You may have seen this hack for extending the life of your candles floating around Pinterest, but it’s about time we bust that myth. There’s no real evidence that the freezer does anything to prolong your Dyptique candles. There is, however, the strong possibility that you could crack the votive, cause the wax to pull away from the walls, alter the smell of your candle or get the wax wet. We’d say it’s pretty clear that the cons greatly outweigh the potential pros for this one.

DO: Add a Pinch of Salt

If you’re lighting up your fave Otherland candle for an hour or two every day, that 55-hour burn time you found so impressive upon purchase can feel like it flew by much quicker than you’d hoped. While there are few ways to effectively extend that burn time, adding a pinch of salt does work. This changes the burn rate of the wax and can give you a few extra hours before you’ll be forced to restock. The only thing to keep in mind is that this only works if you add the salt to melted wax, so you’ll have to wait until after that initial burn to try it. You can add a touch more salt each time you put out the candle, just don’t coat the surface with it.

DON’T: Blow Candles Out

We will admit, you don’t need to treat this as a hard and fast rule. But generally speaking, blowing out a candle is the worst way to extinguish it (outside of dumping water on your candle, which is a huge no-no). Using your own forceful gale runs the risk of bending the wick (leading to an uneven burn, if not fixed), sending droplets of hot wax flying out of the votive or filling your face/eyes with smoke. Instead, try using a candle snuffer ($11), a glass covering or replacing the lid of the candle, so long as it’s made from non-flammable materials. You can also try using a wick dipper, a long tool with a curved end you use to push the tip of the wick directly into the melted wax to extinguish your flame without any smoke. (Just make sure to use the dipper to pop the wick back out again.)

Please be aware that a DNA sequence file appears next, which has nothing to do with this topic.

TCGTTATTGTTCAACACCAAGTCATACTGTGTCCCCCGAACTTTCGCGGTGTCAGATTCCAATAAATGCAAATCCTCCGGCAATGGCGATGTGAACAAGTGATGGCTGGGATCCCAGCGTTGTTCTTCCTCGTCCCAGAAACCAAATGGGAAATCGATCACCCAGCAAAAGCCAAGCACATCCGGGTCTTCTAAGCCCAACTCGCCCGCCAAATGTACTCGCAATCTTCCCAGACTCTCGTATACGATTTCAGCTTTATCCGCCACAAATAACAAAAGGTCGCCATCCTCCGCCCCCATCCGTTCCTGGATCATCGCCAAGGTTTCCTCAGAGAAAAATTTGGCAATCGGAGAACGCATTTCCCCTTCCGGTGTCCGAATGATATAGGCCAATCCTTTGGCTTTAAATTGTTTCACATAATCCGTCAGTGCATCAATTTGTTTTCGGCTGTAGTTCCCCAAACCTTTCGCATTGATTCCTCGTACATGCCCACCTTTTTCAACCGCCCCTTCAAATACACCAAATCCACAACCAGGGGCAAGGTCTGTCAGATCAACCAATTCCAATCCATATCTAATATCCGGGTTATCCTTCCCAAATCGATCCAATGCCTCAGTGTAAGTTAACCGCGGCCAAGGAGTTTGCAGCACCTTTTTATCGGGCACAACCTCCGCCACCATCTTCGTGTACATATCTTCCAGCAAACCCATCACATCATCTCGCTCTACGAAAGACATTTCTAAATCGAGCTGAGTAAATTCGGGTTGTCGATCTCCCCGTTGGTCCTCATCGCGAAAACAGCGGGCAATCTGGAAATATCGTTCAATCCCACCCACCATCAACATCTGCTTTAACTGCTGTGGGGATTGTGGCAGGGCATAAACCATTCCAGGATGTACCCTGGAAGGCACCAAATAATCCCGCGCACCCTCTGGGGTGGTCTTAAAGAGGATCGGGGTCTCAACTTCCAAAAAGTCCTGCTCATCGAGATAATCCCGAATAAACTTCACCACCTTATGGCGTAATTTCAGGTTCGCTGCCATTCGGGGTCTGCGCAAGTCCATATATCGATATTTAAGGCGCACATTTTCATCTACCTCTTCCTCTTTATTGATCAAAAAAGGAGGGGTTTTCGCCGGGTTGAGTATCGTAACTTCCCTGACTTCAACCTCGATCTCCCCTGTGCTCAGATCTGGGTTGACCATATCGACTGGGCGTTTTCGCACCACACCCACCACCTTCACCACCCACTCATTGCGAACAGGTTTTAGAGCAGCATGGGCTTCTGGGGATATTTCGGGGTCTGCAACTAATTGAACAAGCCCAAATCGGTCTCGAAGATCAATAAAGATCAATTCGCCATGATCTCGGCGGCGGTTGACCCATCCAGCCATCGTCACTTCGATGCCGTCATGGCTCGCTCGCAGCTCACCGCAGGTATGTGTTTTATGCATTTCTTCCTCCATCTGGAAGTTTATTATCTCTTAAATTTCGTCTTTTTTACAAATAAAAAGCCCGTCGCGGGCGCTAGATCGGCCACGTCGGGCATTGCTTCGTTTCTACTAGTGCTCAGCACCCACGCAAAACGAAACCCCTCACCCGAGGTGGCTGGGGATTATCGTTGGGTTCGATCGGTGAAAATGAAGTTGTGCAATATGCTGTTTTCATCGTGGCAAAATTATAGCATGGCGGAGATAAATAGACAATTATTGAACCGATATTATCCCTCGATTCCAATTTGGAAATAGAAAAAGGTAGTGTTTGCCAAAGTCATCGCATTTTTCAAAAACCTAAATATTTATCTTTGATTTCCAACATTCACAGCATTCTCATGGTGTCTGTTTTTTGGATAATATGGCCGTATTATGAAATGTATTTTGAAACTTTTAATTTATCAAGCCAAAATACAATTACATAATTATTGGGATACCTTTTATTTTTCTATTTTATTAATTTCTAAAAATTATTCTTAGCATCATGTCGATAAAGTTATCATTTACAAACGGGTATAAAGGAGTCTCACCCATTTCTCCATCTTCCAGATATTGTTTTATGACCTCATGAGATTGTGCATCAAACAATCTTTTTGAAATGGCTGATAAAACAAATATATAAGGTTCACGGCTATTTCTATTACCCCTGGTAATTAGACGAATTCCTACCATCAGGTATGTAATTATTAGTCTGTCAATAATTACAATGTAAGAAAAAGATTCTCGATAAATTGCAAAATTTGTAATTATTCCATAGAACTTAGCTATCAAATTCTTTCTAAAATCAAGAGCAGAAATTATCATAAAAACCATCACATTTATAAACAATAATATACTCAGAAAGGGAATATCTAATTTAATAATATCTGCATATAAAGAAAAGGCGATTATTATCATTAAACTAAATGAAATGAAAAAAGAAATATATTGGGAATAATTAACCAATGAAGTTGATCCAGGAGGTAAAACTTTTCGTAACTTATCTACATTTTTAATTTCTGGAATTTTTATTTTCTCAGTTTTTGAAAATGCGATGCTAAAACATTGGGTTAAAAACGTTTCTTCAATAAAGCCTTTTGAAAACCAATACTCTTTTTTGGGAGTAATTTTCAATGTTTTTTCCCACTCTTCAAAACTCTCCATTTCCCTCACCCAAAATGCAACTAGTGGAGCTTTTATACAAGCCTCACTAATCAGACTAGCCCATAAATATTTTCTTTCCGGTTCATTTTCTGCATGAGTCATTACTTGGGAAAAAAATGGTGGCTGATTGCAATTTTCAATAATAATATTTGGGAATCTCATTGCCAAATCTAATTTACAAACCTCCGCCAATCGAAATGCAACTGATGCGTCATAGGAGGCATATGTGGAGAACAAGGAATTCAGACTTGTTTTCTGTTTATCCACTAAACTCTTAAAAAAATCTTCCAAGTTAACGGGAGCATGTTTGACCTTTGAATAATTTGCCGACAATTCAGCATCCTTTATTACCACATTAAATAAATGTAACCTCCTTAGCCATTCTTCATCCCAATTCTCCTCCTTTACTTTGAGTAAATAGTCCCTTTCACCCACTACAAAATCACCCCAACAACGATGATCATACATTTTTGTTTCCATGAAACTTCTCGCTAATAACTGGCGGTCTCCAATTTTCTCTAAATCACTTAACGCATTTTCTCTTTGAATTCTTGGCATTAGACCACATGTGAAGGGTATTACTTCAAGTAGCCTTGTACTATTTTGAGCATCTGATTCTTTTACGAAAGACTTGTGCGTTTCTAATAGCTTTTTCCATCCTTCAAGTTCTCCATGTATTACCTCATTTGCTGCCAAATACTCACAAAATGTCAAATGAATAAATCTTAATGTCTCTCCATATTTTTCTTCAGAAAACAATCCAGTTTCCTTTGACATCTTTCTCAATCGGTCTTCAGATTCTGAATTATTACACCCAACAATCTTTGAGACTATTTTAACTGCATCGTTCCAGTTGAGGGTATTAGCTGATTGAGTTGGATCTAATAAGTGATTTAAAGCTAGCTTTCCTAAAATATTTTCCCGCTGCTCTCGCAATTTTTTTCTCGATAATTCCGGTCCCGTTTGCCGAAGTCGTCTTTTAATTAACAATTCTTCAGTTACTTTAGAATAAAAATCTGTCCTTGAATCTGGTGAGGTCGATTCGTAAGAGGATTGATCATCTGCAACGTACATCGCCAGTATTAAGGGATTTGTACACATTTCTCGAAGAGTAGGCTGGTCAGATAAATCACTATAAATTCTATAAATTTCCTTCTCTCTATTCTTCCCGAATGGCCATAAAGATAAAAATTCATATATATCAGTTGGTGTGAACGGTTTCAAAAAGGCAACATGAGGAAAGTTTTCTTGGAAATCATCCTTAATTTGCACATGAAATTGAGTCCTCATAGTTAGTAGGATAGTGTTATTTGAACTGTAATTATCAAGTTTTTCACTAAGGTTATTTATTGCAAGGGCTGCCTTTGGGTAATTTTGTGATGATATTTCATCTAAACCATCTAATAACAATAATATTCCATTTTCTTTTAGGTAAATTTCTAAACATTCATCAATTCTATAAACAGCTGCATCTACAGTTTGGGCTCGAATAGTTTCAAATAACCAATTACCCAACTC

DO: Use a Long Match or Lighter

At the beginning, you can feel free to use a small lighter or shorter matches if you prefer. But as your Jo Malone candle burns down further into the votive, you’re going to want to have a few options around that won’t require you to stick your hand and a burning match down into an enclosed space.

DON’T: Let Candles Burn Through at Once

Unless you’re working with a truly huge candle, you should avoid letting it burn for more than four hours at a time. At that point the balance between the length of the wick, the temperature of the flame and the melting wax starts to get out of sync. If you really want to fill a space with scent for a long period of time, we suggest stocking up on multiples of the same candle and rotating them throughout the day.

DON’T: Stow Votives on Your Windowsill

Leaving candles in direct sunlight runs the risk of diluting the scent and softening the wax which messes with the candle’s burning ability when lit. It can also cause discoloration if you’re thinking about aesthetics. Keep them in a cool, dry, dark place instead, like atop a bookshelf or on your bedside table. This will ensure your Boy Smells candle stays in tip top condition for as long as possible.

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Abby Hepworth is an RRCA-certified running coach who has worked in fashion for over 10 years. Want to know what shoes are in this season? She's got you. Need recommendations on...